Francona, new faces bring hope to revamped Indians
Terry Francona helped exorcise the Bambino’s curse, bringing the
Red Sox a World Series title for the first time in 86 years.
His new challenge is ending a 64-year championship drought.
And this time, it’s personal.
Refreshed from a year away from the game’s ruthless grind
following a messy exit in Boston, Francona has come ”home” to try
to take the Cleveland Indians to the top. Chosen as the club’s
manager in October, Francona has invigorated a franchise he has
known since childhood, when his father, Tito, played for the
”This where I wanted to be,” Francona said. ”This was the
only job I wanted.”
Loving every minute so far, he even agreed to dress up as a baby
for his players this spring.
The Indians, who collapsed last season under Manny Acta, have
been overhauled for Francona. Cleveland owner Paul Dolan,
criticized for penny-pinching in the past, spent $117 million on
free agents this winter, a striking, big-ticket spending spree that
brought All-Star center fielder Michael Bourn, first baseman Nick
Swisher, pitcher Brett Myers and slugger Mark Reynolds to
Cleveland. The club also traded for outfielder Drew Stubbs and
infielder Mike Aviles and signed Jason Giambi, Ryan Raburn and
Cleveland got real serious.
”You don’t bring over a guy like Terry Francona if you don’t
expect to win, and win soon,” said Swisher, who signed a
four-year, $56 million contract – the largest for a free agent in
Indians history – after playing the past four years with the
Yankees. ”Not only bring over Terry, but you bring in all these
other high-profile guys and all of a sudden this young core of guys
you have here are like, `All right, here we go, this is what we
The Indians needed an infusion of something, anything, following
their disappointing 2012 season, when they were in contention for
four months before going 18-45 after July 27 and finishing fourth
in the AL Central.
Francona’s arrival has changed everything. The Indians sold out
their home opener in 6 minutes and predictably pessimistic
Cleveland fans, who have seen many promising and pennant-winning
seasons end short of a first World Series championship since the
last one in 1948, are beginning to believe this could be a magical
The outlook is bright, but there’s also reason for caution.
With the speedy Bourn in the leadoff spot, Cleveland’s lineup
should score. The Indians were second from the bottom among AL
teams in runs last season, but in Swisher, Reynolds and the
42-year-old Giambi, who will serve as a part-time designated hitter
and clubhouse leader, Francona believes his club has some proven
middle-of-the-order run producers who will not only rack up RBIs
but take pressure off Asdrubal Cabrera, Jason Kipnis and Carlos
Bourn was the cherry on top of general manager Chris Antonetti’s
scrumptious offseason overhaul. In addition to giving the Indians a
needed base-stealing threat, the 30-year-old changes the dynamic of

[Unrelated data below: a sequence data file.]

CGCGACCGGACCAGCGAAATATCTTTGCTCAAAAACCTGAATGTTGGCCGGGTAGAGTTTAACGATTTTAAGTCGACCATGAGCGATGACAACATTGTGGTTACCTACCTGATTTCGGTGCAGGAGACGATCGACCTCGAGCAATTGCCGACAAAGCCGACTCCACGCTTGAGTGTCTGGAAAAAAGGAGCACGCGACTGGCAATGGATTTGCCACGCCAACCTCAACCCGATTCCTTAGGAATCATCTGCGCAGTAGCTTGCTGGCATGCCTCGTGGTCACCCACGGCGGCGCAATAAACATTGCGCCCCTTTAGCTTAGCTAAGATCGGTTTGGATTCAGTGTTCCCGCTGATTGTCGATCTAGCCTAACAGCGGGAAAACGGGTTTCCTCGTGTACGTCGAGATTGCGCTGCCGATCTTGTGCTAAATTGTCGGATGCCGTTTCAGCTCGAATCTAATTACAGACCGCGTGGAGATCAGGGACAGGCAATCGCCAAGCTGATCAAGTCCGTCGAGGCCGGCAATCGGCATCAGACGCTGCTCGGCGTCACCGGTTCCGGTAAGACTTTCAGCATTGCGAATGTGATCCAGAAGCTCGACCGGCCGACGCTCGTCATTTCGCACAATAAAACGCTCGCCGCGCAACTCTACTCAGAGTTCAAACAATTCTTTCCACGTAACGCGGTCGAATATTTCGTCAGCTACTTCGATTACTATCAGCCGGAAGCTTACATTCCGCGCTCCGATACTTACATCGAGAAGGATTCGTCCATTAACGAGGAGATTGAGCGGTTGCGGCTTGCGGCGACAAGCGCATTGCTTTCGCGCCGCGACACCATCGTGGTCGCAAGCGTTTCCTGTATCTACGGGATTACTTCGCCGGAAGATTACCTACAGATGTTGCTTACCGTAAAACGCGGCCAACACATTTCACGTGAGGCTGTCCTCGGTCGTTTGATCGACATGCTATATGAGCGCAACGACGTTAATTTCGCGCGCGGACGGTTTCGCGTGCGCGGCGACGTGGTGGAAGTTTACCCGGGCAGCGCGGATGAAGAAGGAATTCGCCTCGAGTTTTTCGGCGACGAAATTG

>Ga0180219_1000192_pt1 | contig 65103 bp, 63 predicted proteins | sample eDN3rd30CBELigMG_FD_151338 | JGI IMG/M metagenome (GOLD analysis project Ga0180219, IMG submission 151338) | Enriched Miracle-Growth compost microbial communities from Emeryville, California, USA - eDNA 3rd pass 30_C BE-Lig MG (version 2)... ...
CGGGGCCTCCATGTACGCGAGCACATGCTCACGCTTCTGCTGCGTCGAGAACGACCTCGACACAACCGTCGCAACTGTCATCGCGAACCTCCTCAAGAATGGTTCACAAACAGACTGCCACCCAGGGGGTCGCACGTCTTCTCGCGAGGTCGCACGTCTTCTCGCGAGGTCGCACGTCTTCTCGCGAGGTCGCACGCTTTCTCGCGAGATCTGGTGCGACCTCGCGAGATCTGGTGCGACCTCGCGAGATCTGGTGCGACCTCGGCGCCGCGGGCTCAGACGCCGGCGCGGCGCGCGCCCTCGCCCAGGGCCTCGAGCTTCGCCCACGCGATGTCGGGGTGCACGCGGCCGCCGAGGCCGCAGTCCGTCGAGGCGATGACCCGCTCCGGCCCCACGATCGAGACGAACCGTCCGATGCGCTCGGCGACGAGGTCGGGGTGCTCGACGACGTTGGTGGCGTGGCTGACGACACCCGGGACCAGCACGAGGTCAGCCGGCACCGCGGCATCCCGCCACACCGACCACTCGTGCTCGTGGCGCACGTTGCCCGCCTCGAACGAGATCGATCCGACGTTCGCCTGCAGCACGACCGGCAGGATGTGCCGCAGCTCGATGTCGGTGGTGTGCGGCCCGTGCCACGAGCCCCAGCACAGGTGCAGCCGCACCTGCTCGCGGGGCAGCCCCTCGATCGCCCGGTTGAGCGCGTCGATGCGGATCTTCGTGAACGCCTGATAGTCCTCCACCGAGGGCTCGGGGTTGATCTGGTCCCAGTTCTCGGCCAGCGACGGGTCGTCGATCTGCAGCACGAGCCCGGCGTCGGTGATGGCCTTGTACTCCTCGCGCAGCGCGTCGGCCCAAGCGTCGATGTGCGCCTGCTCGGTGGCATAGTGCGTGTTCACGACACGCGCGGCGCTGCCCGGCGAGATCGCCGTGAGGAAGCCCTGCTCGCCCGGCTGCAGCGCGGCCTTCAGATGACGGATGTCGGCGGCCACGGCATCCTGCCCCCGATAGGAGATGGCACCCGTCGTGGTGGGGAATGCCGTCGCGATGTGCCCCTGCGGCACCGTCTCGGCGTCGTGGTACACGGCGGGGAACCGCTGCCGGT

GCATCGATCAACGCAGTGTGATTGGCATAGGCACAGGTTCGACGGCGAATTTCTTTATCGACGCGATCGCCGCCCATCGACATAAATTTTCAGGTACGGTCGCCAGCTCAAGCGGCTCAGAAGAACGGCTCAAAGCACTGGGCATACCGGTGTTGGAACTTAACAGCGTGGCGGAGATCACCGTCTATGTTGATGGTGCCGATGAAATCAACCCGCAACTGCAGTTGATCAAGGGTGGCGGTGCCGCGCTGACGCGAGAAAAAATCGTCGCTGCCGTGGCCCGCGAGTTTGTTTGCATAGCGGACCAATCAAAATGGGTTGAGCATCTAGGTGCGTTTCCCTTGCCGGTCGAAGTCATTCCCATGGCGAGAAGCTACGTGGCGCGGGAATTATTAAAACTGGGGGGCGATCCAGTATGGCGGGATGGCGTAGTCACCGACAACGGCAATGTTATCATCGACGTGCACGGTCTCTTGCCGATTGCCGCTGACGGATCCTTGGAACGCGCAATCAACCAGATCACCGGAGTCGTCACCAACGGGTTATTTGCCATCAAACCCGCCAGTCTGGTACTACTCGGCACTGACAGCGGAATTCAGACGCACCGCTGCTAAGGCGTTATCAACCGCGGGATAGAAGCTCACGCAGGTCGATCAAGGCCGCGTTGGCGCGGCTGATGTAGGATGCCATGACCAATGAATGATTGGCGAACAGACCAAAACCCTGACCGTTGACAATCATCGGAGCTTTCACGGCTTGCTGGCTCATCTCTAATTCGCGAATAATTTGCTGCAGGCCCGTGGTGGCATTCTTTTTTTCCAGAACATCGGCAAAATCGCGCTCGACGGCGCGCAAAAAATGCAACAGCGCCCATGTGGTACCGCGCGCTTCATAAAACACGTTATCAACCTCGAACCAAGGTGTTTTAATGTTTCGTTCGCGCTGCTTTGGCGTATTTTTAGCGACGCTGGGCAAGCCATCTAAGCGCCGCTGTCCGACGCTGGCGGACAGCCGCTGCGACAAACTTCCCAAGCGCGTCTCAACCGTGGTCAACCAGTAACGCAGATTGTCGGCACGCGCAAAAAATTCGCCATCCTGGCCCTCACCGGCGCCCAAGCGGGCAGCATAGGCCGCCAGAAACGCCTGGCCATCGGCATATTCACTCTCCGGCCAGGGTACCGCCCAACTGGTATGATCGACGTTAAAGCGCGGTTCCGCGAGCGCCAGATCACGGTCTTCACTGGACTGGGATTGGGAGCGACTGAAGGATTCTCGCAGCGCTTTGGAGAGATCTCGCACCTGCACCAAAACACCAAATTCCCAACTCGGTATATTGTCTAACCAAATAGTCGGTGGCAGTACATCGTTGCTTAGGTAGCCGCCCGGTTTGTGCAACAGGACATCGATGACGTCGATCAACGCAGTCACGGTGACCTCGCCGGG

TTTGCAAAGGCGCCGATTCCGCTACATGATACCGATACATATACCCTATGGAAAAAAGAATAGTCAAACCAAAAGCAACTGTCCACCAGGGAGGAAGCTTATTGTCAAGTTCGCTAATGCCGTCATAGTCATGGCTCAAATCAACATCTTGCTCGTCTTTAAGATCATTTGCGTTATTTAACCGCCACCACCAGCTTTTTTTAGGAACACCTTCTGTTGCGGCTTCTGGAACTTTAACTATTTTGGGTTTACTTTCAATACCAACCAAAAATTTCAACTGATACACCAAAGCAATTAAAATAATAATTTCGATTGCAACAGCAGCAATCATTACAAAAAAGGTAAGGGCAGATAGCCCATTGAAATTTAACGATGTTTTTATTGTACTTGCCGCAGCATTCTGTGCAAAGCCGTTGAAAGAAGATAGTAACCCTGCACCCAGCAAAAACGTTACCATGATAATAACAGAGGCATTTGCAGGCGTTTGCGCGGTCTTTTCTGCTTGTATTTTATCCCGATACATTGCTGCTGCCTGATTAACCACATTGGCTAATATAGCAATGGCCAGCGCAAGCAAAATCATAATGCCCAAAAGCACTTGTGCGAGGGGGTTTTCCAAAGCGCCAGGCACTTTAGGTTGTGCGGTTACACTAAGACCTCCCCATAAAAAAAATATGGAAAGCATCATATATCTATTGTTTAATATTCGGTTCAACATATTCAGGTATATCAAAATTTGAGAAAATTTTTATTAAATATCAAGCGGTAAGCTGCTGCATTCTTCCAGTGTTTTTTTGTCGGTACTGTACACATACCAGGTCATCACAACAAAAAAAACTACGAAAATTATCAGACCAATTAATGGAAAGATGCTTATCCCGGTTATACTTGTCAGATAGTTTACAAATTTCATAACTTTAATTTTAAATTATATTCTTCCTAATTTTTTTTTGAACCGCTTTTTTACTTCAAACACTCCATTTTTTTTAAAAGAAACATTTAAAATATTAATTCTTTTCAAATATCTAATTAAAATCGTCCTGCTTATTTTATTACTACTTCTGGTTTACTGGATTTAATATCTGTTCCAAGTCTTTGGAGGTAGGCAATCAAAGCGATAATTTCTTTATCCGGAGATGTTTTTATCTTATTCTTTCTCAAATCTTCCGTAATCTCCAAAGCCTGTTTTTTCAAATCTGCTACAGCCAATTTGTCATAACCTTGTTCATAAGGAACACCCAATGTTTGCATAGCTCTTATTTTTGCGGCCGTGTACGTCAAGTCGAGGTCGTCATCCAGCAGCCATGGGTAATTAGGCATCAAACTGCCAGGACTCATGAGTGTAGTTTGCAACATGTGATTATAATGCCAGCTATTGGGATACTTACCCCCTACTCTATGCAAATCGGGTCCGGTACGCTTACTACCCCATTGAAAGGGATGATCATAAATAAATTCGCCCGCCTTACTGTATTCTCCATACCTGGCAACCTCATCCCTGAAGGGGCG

Cleveland’s outfield with his Gold Glove. Bourn takes over in
center field with Michael Brantley moving to left and Stubbs
playing right, giving the Indians perhaps baseball’s fastest
”I just hope we don’t run into each other,” Brantley
But the trio should be able to run some potential doubles into
outs and save runs for Cleveland’s staff, which will hold the key
to the Indians’ chances of closing the gap on defending division
Pitching, or more precisely, the lack of it, is a major concern.
The Indians’ rotation is a little rough around the edges.
Justin Masterson, who will start on opening day and is
considered the ace, won all of 11 games in 2012 with a 4.93 ERA.
Ubaldo Jimenez led the AL with 17 losses and has been a major
disappointment since coming over from Colorado in 2011. Myers
pitched in relief last season and was battered around in spring
training. Zach McAllister won six games as a rookie last season and
Scott Kazmir pitched for the Sugar Land Skeeters, an independent
”Over the course of a long year, if you don’t pitch, you get
exposed,” Francona said more than once this spring.
The Indians, though, do have a solid bullpen anchored by
charismatic closer Chris Perez, who has promised Francona he will
be better behaved following a tumultuous 2012 during which he
criticized Cleveland’s fans and Dolan, exchanged profanities with a
fan and taunted opponents.
Perez is one of the many Indians players who said Francona
didn’t have to earn their respect. It arrived before he did.
”He’s has instant credibility,” said Perez, a two-time
All-Star who had 39 saves last year. ”He’s going to tell you
something, and it’s, `OK, how high do you want me to jump, sir.’
With what he’s done, somebody like that could be a complete jerk
and say `I want to do it this way, I’ve done it this way.’ But he’s
working with guys he’s asking, `Hey, how have you done it in the
past?’ He’s still learning and for a guy who has won two World
Series already sometimes you don’t see that. It’s really
When the Indians filmed their version of the ”Harlem Shake”
during camp in Arizona, Francona not only agreed to participate but
became the video’s star, shimmying across the clubhouse and dancing
in a baby’s bonnet.
His willingness to be open yet firm has already won over his
”His boundaries are perfect,” Giambi said. ”Look what he did
in Boston. To win two World Series there and the guys loved him.
He’s fired up to be here, and it rubs off downhill.”